The impact of AUD on death for men with different IQ-scores: a register-based cohort study of 645 955 men
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AIM: To investigate whether the effect of alcohol use disorder (AUD) on death by natural and unnatural causes, respectively, differs according to intelligence quotient (IQ) scores.
METHODS: We followed 654 955 Danish men, including 75 267 brothers, born between 1939 and 1959 from their 25th birthday, 1 January 1970, or date of conscription (whichever came last) until 31 December 2018. The exposure of AUD was defined by first registered treatment (diagnosis since 1969, prescription medicine since 1994, or other treatment since 2006), and the outcomes of death by natural and unnatural causes, respectively, were obtained from nationwide registers since 1970. Information on IQ score was retrieved at conscription from the Danish Conscription Database.
RESULTS AND CONCLUSION: In total, 86 106 men were defined with an AUD. AUD combined with the highest, middle, and lowest IQ score tertiles, respectively, were associated with a 5.90 (95% confidence interval [CI] 5.75; 6.01), 6.88 (95% CI: 6.73; 7.04), and 7.53 (95% CI: 7.38; 7.68) times higher hazard of death by natural causes compared with no AUD and the highest IQ score tertile. The risk of death by unnatural causes was comparable for men with AUD regardless of IQ score tertile. A within-brother analysis showed that the impact of AUD on death by natural and unnatural causes, respectively, did not vary between men with different IQ score tertiles, but were hampered by statistical uncertainty. Our study indicates a need of special focus on men with lower levels of IQ score and AUD for prevention of death by natural causes.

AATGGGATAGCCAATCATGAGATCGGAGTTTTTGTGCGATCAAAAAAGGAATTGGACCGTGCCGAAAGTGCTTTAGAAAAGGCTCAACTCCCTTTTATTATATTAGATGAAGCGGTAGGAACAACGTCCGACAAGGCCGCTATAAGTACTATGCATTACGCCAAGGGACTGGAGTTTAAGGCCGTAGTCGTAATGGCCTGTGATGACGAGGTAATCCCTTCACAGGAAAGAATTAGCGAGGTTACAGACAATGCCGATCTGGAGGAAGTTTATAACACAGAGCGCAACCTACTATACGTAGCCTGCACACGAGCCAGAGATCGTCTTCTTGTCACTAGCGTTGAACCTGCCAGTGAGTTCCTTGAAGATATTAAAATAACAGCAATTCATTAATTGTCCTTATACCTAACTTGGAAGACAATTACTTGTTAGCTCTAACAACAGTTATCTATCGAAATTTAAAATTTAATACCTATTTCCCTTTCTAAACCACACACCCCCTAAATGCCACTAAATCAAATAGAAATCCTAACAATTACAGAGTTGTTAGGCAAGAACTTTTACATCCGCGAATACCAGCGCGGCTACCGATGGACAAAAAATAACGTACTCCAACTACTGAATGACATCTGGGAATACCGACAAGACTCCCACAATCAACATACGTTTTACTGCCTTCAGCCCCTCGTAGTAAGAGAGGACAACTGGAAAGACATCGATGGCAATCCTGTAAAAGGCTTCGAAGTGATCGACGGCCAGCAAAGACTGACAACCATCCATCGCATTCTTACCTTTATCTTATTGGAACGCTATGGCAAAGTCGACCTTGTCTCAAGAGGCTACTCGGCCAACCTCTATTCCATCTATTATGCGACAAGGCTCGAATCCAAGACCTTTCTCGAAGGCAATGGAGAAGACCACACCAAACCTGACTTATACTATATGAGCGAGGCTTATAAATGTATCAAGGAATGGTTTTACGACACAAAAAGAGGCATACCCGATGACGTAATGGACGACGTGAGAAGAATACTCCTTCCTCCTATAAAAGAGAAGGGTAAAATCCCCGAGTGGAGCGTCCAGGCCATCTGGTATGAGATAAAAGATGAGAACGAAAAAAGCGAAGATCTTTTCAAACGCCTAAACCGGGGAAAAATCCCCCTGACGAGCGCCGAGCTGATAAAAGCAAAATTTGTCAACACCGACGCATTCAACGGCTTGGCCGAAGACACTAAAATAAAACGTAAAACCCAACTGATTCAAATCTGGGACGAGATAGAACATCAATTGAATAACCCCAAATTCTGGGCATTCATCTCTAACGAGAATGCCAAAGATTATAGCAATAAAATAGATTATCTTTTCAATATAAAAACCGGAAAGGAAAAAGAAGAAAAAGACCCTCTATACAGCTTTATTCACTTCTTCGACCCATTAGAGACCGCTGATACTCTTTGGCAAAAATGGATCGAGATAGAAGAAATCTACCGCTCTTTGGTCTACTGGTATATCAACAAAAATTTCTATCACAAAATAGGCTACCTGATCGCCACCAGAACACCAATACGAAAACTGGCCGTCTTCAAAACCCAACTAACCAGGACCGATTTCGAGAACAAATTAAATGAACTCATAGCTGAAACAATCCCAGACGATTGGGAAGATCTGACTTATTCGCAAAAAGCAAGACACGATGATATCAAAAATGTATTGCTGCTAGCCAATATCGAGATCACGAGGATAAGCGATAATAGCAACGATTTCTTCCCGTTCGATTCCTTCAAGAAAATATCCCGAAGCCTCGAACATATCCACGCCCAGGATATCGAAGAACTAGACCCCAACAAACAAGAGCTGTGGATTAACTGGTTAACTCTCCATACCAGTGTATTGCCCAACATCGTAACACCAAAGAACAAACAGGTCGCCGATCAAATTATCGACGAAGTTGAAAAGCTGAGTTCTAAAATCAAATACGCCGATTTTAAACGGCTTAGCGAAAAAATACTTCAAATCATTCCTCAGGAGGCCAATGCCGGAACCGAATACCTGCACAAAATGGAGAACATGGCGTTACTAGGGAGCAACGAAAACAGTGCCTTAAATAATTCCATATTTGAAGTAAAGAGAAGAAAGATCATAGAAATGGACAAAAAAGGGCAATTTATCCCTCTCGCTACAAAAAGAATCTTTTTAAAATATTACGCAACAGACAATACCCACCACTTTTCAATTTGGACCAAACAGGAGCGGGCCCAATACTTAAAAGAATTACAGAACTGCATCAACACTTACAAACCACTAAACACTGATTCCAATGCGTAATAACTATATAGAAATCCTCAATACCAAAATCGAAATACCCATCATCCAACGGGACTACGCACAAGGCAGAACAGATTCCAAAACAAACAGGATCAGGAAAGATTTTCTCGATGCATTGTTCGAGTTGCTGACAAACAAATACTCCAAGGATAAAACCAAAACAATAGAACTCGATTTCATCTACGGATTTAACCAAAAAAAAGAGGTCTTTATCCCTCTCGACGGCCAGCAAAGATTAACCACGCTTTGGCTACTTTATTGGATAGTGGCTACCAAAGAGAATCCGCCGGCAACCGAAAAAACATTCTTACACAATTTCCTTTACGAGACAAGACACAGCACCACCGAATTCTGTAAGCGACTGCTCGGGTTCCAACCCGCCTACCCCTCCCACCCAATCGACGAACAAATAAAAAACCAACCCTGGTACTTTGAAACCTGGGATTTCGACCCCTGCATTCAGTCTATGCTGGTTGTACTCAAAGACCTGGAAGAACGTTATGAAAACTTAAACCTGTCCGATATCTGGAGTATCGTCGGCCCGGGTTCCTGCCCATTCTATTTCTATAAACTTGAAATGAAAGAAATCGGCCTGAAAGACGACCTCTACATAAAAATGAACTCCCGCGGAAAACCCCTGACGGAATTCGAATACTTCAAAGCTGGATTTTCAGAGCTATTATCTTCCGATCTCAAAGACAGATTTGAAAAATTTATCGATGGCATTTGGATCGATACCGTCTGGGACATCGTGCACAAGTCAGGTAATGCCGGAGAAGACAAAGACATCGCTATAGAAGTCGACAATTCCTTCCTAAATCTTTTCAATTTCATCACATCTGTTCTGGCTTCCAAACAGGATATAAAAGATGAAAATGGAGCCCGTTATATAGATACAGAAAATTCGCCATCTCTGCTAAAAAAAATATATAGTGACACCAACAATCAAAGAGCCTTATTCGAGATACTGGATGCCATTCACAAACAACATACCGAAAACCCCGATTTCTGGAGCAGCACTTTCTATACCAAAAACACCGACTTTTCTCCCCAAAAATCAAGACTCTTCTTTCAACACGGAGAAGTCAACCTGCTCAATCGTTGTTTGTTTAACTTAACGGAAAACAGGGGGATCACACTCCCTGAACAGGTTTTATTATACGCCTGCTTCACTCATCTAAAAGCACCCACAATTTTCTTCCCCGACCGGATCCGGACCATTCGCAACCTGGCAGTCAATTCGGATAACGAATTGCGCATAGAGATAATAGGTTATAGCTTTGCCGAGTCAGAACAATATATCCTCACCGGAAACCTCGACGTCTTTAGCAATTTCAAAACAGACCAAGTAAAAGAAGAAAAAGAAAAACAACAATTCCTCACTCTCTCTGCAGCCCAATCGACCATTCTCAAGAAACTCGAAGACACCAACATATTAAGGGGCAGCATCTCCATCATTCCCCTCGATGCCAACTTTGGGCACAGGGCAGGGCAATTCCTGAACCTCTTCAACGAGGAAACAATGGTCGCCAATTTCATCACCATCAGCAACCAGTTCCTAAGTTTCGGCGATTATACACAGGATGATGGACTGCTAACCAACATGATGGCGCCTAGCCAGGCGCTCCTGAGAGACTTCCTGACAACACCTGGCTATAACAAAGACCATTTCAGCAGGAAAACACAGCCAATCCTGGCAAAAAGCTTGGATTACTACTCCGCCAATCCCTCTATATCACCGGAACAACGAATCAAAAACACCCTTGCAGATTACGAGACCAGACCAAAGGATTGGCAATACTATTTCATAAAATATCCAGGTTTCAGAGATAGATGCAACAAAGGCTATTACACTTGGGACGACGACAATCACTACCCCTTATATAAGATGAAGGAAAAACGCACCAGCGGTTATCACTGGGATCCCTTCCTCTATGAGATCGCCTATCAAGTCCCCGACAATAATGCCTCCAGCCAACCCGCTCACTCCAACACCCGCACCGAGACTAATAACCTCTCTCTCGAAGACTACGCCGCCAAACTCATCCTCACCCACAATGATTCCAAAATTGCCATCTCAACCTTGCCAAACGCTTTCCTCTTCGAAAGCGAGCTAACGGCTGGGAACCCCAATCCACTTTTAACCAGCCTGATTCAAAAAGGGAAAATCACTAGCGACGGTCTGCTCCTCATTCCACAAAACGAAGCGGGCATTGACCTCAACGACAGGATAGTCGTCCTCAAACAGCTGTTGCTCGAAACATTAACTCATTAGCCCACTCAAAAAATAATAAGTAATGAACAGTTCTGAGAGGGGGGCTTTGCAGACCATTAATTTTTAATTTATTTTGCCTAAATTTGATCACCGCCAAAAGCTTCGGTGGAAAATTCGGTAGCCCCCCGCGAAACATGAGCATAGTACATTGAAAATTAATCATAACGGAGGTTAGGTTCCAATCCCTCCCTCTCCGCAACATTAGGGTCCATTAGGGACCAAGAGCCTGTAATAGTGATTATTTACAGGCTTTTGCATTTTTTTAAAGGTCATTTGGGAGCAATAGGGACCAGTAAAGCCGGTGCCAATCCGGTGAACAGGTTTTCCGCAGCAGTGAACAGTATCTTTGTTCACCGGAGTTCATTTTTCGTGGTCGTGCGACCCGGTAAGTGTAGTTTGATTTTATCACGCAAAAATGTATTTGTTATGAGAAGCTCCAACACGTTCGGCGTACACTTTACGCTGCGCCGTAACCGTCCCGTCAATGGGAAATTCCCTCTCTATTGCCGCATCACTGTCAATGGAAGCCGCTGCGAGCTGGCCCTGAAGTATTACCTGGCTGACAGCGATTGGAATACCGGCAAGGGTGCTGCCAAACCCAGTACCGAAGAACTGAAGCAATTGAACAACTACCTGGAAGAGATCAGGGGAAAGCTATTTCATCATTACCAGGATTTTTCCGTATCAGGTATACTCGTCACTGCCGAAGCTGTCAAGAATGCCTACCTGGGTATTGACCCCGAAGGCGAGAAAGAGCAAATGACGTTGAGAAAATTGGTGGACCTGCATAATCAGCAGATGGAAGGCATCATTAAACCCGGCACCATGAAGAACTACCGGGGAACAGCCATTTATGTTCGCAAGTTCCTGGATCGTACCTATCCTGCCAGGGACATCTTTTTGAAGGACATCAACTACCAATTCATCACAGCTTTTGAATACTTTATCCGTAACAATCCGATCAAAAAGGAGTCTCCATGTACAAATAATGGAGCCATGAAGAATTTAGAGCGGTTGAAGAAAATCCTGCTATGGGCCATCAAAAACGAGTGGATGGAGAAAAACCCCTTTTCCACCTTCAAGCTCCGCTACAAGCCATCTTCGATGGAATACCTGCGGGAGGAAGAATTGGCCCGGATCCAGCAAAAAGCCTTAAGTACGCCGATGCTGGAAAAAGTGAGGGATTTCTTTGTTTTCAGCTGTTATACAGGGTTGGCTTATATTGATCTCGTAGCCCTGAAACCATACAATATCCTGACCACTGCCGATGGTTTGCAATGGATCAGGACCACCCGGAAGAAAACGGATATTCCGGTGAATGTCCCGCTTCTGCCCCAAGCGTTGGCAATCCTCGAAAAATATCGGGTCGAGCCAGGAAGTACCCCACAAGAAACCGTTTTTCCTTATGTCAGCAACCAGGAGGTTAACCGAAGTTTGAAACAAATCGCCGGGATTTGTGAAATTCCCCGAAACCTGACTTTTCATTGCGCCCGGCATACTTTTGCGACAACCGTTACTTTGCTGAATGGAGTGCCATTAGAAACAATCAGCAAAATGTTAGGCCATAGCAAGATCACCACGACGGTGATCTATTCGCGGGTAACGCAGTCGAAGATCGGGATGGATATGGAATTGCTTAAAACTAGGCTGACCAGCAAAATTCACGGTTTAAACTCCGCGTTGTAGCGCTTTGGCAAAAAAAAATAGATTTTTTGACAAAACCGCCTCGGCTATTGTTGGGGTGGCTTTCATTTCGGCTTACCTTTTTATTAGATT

|Tidsskrift||Alcohol and Alcoholism|
|Status||Udgivet - 2023|
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